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CAF says April 29th Cyclone crash was “unavoidable”

Today the Canadian Armed Forces (CAF) officially lifted the operational pause on CH148 Cyclone helicopters.

The pause was placed as a precautionary measure following the April 29th incident in the Ionian Sea that claimed the lives of six members of the CAF.

Lieutenant-General Alain Pelletier, Commander of 1 Canadian Air Division says flying operations for the CH148 cyclone fleet will resume in the coming days.

He was joined with Col. John Alexander, Flight Safety and Airworthiness Investigative Authority and Brig-Gen. Nancy Tremblay, Aerospace Equipment Program Management, representing the Validation Authority within the CAF. Collectively these three members assess and ultimately decide whether Canada’s military aircrafts are fit to fly.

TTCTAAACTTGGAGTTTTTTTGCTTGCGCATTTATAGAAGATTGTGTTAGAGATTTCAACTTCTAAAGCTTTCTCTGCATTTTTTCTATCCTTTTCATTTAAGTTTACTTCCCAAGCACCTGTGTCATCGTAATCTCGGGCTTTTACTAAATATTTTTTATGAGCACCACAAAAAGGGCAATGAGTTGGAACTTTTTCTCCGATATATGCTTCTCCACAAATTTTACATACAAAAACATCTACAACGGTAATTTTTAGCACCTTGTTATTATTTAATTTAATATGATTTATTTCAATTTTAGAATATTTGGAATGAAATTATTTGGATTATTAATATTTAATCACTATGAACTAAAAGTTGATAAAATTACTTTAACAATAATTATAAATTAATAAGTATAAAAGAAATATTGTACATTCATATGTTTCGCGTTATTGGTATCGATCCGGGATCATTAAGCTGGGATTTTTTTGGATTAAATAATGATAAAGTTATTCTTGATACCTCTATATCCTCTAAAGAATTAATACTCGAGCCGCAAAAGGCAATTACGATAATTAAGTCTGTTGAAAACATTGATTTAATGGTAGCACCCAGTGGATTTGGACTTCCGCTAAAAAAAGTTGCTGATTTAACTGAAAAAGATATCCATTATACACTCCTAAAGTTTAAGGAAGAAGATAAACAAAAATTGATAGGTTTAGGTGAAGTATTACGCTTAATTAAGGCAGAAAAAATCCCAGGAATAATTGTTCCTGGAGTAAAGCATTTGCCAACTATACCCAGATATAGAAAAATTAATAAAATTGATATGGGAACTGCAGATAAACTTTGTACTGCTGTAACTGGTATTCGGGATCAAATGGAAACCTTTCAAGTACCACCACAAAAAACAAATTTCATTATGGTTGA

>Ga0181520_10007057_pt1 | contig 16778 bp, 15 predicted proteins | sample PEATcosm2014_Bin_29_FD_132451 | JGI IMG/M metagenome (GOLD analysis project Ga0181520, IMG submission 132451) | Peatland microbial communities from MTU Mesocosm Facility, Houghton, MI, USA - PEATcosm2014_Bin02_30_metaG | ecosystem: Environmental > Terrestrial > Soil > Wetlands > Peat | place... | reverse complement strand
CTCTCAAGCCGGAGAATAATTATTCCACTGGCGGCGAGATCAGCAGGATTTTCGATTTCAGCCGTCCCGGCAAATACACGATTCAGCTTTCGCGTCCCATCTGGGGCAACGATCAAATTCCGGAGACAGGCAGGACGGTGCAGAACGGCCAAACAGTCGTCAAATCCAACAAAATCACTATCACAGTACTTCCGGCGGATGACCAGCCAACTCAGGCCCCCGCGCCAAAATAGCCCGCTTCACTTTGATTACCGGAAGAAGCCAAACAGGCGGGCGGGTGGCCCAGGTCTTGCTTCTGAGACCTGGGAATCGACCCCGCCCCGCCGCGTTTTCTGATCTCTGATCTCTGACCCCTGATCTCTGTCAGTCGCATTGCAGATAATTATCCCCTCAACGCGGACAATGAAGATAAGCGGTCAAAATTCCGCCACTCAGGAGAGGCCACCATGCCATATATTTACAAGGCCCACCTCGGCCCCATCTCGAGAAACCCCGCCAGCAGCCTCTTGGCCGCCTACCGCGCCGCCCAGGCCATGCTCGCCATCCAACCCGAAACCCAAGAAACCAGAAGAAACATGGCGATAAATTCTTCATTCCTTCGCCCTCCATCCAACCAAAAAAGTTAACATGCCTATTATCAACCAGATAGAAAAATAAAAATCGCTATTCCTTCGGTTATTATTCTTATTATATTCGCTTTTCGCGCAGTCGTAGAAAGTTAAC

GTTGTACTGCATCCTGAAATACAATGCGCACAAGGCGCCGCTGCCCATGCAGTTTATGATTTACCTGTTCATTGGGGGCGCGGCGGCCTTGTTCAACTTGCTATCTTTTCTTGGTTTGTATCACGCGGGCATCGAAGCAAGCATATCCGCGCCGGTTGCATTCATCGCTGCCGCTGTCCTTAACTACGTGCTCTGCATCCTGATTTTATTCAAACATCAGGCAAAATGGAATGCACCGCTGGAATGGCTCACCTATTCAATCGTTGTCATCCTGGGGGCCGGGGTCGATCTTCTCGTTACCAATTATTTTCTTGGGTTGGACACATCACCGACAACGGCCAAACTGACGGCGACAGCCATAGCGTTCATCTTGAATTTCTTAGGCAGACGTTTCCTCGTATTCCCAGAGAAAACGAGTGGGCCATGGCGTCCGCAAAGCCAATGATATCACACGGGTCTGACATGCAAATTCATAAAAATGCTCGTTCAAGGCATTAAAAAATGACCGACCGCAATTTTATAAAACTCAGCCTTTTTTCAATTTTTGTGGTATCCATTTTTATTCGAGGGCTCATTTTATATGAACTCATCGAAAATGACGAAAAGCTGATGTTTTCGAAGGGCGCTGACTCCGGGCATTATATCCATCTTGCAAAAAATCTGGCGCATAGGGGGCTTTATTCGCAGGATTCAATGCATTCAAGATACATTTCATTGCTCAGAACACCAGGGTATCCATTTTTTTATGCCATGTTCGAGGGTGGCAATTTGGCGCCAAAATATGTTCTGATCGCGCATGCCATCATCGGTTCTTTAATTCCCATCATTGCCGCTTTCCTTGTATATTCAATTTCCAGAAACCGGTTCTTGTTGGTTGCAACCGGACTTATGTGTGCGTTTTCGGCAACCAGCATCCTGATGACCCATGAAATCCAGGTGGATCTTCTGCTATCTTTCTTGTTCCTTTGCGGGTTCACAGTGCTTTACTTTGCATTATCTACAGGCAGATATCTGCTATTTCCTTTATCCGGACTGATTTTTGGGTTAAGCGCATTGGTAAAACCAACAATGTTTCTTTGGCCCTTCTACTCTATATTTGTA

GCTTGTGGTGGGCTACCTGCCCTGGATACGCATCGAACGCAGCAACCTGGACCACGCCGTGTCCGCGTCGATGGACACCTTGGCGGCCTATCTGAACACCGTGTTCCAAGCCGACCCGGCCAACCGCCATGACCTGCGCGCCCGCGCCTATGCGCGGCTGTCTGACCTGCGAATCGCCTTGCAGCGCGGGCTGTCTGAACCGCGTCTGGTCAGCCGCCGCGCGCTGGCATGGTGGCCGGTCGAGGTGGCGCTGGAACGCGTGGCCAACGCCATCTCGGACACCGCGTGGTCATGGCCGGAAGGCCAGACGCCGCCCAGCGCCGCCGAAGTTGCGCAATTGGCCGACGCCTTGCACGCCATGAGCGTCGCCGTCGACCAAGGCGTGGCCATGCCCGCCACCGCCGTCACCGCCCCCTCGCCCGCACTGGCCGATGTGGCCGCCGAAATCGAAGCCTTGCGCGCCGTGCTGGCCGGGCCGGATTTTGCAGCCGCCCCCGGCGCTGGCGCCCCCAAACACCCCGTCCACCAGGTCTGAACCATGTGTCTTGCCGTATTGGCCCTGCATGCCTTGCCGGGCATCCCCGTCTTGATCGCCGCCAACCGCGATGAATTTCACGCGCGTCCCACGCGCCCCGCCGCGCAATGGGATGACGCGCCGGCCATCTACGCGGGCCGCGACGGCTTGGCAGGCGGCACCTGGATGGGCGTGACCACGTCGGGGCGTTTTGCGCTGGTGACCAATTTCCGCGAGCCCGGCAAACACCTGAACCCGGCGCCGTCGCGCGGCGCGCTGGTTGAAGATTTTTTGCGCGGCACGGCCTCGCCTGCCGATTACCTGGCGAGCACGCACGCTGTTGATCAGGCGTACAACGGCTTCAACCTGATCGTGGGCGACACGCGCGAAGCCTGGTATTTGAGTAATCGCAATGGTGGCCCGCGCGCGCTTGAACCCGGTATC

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According to Col. John Alexander, during the cyclone’s return to aircraft procedure, in its final manoeuvring turn to land on the ship, the aircraft did not respond as the crew would have expected.

This means the crew was subjected to a sort of nose-dive for which they would have had no previous experience nor exposure prior to this event on how to handle the situation.

He says the accident was unavoidable based on their low altitude as well as the lack of time the crew had to realize that the aircraft was not responding to their inputs.

Col. Alexander says now that the CAF understands what has happened, the flight safety investigation will focus on the why.

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He says their focus will be on the analysis of these aircraft systems and the human factors that go behind everything related to identify those preventative measures.

Col. Alexander says because of its complex nature, the investigation will take many months to identify and appreciate all the potential active and latent factors before the CAF can make its final recommendations in the form of the flight safety investigation report.

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